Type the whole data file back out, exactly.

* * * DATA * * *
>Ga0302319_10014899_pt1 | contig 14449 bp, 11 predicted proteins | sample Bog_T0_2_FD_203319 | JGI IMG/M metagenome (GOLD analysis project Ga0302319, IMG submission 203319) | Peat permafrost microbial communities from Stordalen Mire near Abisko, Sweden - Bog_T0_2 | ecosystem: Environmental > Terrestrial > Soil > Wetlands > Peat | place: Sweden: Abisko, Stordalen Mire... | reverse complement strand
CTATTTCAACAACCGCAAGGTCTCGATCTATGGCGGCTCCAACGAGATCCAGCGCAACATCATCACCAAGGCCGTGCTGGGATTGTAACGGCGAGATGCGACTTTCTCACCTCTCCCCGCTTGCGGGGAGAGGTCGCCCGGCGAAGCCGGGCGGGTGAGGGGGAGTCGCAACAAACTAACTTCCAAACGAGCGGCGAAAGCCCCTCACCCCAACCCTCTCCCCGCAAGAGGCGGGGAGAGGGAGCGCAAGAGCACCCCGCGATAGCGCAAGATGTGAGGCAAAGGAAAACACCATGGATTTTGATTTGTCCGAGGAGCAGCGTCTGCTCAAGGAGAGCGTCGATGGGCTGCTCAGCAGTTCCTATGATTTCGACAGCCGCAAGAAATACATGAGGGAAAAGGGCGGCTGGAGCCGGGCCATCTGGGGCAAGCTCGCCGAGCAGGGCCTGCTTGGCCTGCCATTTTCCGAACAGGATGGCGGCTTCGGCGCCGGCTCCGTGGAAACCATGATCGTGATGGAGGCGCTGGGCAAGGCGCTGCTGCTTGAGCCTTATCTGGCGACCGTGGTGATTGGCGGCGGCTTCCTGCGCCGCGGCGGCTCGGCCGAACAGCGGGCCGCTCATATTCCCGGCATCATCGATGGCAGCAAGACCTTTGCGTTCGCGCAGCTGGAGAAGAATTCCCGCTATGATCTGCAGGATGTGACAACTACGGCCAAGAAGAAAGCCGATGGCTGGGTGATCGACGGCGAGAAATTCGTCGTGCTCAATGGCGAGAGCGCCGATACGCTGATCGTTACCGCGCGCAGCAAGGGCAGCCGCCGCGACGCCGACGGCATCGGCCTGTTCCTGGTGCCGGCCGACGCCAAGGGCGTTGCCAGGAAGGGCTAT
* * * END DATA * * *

>Ga0302319_10014899_pt1 | contig 14449 bp, 11 predicted proteins | sample Bog_T0_2_FD_203319 | JGI IMG/M metagenome (GOLD analysis project Ga0302319, IMG submission 203319) | Peat permafrost microbial communities from Stordalen Mire near Abisko, Sweden - Bog_T0_2 | ecosystem: Environmental > Terrestrial > Soil > Wetlands > Peat | place: Sweden: Abisko, Stordalen Mire... | reverse complement strand
CTATTTCAACAACCGCAAGGTCTCGATCTATGGCGGCTCCAACGAGATCCAGCGCAACATCATCACCAAGGCCGTGCTGGGATTGTAACGGCGAGATGCGACTTTCTCACCTCTCCCCGCTTGCGGGGAGAGGTCGCCCGGCGAAGCCGGGCGGGTGAGGGGGAGTCGCAACAAACTAACTTCCAAACGAGCGGCGAAAGCCCCTCACCCCAACCCTCTCCCCGCAAGAGGCGGGGAGAGGGAGCGCAAGAGCACCCCGCGATAGCGCAAGATGTGAGGCAAAGGAAAACACCATGGATTTTGATTTGTCCGAGGAGCAGCGTCTGCTCAAGGAGAGCGTCGATGGGCTGCTCAGCAGTTCCTATGATTTCGACAGCCGCAAGAAATACATGAGGGAAAAGGGCGGCTGGAGCCGGGCCATCTGGGGCAAGCTCGCCGAGCAGGGCCTGCTTGGCCTGCCATTTTCCGAACAGGATGGCGGCTTCGGCGCCGGCTCCGTGGAAACCATGATCGTGATGGAGGCGCTGGGCAAGGCGCTGCTGCTTGAGCCTTATCTGGCGACCGTGGTGATTGGCGGCGGCTTCCTGCGCCGCGGCGGCTCGGCCGAACAGCGGGCCGCTCATATTCCCGGCATCATCGATGGCAGCAAGACCTTTGCGTTCGCGCAGCTGGAGAAGAATTCCCGCTATGATCTGCAGGATGTGACAACTACGGCCAAGAAGAAAGCCGATGGCTGGGTGATCGACGGCGAGAAATTCGTCGTGCTCAATGGCGAGAGCGCCGATACGCTGATCGTTACCGCGCGCAGCAAGGGCAGCCGCCGCGACGCCGACGGCATCGGCCTGTTCCTGGTGCCGGCCGACGCCAAGGGCGTTGCCAGGAAGGGCTAT